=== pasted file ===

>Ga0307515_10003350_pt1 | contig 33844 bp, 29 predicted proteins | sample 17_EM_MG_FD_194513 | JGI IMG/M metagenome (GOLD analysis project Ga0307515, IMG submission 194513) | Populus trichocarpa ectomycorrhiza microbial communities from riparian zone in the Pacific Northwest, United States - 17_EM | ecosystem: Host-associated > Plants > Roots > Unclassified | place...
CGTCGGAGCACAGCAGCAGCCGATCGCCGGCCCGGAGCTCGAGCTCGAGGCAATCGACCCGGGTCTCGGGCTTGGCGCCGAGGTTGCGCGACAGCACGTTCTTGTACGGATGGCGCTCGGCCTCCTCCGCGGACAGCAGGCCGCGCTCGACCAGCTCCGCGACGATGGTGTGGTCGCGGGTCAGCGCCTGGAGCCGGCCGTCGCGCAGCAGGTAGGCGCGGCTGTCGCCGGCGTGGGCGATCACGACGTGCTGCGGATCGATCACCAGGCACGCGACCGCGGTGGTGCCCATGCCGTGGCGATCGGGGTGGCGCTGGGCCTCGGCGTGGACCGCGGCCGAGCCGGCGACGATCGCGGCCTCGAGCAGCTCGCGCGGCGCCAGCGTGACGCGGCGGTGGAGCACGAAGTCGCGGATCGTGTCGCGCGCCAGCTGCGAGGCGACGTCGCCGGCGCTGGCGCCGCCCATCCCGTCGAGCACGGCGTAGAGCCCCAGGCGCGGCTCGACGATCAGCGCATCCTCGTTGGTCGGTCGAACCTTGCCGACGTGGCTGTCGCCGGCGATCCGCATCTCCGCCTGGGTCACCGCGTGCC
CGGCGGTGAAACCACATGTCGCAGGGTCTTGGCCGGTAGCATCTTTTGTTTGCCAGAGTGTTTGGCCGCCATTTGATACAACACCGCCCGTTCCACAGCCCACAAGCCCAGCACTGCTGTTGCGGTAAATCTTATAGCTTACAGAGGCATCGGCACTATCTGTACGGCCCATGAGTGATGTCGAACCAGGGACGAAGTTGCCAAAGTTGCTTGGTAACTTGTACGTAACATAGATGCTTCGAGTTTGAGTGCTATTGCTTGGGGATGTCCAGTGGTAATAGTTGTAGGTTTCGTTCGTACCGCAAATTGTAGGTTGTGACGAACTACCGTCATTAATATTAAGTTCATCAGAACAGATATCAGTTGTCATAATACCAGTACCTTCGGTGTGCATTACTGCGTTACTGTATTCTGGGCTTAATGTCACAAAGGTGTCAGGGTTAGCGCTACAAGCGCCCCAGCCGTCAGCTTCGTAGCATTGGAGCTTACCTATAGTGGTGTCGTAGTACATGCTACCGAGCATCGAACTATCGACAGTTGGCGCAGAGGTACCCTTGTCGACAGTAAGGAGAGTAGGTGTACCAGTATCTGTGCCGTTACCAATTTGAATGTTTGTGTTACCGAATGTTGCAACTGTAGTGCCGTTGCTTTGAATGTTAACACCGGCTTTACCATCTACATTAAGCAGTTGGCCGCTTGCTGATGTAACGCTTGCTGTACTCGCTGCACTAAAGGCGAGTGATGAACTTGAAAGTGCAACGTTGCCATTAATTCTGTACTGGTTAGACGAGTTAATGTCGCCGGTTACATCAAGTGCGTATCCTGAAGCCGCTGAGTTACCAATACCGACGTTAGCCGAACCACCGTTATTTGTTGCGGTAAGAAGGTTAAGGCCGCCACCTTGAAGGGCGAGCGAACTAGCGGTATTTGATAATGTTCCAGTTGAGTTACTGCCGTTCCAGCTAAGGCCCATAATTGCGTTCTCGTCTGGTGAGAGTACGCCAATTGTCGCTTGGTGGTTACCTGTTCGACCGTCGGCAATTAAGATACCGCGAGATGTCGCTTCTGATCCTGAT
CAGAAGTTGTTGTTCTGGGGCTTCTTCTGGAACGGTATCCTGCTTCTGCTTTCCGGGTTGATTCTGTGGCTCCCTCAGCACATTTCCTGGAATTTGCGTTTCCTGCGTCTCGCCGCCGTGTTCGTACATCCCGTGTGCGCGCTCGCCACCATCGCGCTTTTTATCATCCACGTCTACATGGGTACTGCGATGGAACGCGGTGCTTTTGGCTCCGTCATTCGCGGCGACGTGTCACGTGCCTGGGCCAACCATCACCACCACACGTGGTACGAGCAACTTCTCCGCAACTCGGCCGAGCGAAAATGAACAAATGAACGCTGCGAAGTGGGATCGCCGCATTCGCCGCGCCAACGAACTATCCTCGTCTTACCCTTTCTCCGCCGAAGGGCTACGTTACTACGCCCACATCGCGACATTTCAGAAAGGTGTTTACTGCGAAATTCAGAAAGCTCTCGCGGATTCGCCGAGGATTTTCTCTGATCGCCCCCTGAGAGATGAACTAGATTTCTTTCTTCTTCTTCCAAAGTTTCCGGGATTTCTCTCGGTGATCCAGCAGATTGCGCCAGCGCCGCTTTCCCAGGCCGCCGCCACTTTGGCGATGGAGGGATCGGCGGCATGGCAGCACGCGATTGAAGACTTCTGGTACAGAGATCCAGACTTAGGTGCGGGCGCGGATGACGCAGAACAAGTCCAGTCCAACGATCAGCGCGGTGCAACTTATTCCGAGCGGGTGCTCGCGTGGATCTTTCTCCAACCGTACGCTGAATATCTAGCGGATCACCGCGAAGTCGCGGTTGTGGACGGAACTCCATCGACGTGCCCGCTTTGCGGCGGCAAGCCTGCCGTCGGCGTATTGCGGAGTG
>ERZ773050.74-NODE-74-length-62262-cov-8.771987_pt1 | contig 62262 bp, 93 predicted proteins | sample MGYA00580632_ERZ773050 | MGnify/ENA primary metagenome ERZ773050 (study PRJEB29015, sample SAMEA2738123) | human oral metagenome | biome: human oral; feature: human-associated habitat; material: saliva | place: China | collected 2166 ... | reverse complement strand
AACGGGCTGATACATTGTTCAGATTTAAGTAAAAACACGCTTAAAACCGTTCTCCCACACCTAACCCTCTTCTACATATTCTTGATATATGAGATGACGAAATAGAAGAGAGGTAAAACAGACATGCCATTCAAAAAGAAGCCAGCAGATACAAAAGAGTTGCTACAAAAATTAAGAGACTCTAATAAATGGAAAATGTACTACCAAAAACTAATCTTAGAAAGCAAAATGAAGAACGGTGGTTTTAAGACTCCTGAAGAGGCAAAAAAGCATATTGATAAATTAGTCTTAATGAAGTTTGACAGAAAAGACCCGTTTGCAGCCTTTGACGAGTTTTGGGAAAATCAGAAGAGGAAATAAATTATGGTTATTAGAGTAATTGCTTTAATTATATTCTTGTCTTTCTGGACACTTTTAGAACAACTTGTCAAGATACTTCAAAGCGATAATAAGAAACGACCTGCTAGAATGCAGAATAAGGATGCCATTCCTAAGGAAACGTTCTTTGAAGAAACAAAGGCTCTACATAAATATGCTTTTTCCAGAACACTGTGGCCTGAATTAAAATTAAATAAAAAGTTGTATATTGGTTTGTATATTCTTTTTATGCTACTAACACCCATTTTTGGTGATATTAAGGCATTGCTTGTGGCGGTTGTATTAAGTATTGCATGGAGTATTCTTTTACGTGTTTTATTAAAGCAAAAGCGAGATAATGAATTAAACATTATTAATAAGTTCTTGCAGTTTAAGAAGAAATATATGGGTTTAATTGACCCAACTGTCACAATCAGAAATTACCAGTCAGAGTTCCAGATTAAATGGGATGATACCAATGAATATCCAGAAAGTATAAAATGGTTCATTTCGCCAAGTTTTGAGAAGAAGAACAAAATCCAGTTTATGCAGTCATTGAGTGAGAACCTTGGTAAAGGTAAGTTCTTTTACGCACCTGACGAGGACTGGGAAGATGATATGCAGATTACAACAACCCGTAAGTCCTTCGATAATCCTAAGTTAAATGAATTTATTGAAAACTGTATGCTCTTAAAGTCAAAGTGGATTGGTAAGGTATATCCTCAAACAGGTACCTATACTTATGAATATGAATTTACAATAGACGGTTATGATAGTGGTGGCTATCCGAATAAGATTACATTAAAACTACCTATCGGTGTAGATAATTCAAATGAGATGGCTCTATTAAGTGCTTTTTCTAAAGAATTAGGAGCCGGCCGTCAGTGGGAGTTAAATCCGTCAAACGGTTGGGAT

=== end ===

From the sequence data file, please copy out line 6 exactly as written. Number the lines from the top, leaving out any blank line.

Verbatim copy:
AACGGGCTGATACATTGTTCAGATTTAAGTAAAAACACGCTTAAAACCGTTCTCCCACACCTAACCCTCTTCTACATATTCTTGATATATGAGATGACGAAATAGAAGAGAGGTAAAACAGACATGCCATTCAAAAAGAAGCCAGCAGATACAAAAGAGTTGCTACAAAAATTAAGAGACTCTAATAAATGGAAAATGTACTACCAAAAACTAATCTTAGAAAGCAAAATGAAGAACGGTGGTTTTAAGACTCCTGAAGAGGCAAAAAAGCATATTGATAAATTAGTCTTAATGAAGTTTGACAGAAAAGACCCGTTTGCAGCCTTTGACGAGTTTTGGGAAAATCAGAAGAGGAAATAAATTATGGTTATTAGAGTAATTGCTTTAATTATATTCTTGTCTTTCTGGACACTTTTAGAACAACTTGTCAAGATACTTCAAAGCGATAATAAGAAACGACCTGCTAGAATGCAGAATAAGGATGCCATTCCTAAGGAAACGTTCTTTGAAGAAACAAAGGCTCTACATAAATATGCTTTTTCCAGAACACTGTGGCCTGAATTAAAATTAAATAAAAAGTTGTATATTGGTTTGTATATTCTTTTTATGCTACTAACACCCATTTTTGGTGATATTAAGGCATTGCTTGTGGCGGTTGTATTAAGTATTGCATGGAGTATTCTTTTACGTGTTTTATTAAAGCAAAAGCGAGATAATGAATTAAACATTATTAATAAGTTCTTGCAGTTTAAGAAGAAATATATGGGTTTAATTGACCCAACTGTCACAATCAGAAATTACCAGTCAGAGTTCCAGATTAAATGGGATGATACCAATGAATATCCAGAAAGTATAAAATGGTTCATTTCGCCAAGTTTTGAGAAGAAGAACAAAATCCAGTTTATGCAGTCATTGAGTGAGAACCTTGGTAAAGGTAAGTTCTTTTACGCACCTGACGAGGACTGGGAAGATGATATGCAGATTACAACAACCCGTAAGTCCTTCGATAATCCTAAGTTAAATGAATTTATTGAAAACTGTATGCTCTTAAAGTCAAAGTGGATTGGTAAGGTATATCCTCAAACAGGTACCTATACTTATGAATATGAATTTACAATAGACGGTTATGATAGTGGTGGCTATCCGAATAAGATTACATTAAAACTACCTATCGGTGTAGATAATTCAAATGAGATGGCTCTATTAAGTGCTTTTTCTAAAGAATTAGGAGCCGGCCGTCAGTGGGAGTTAAATCCGTCAAACGGTTGGGAT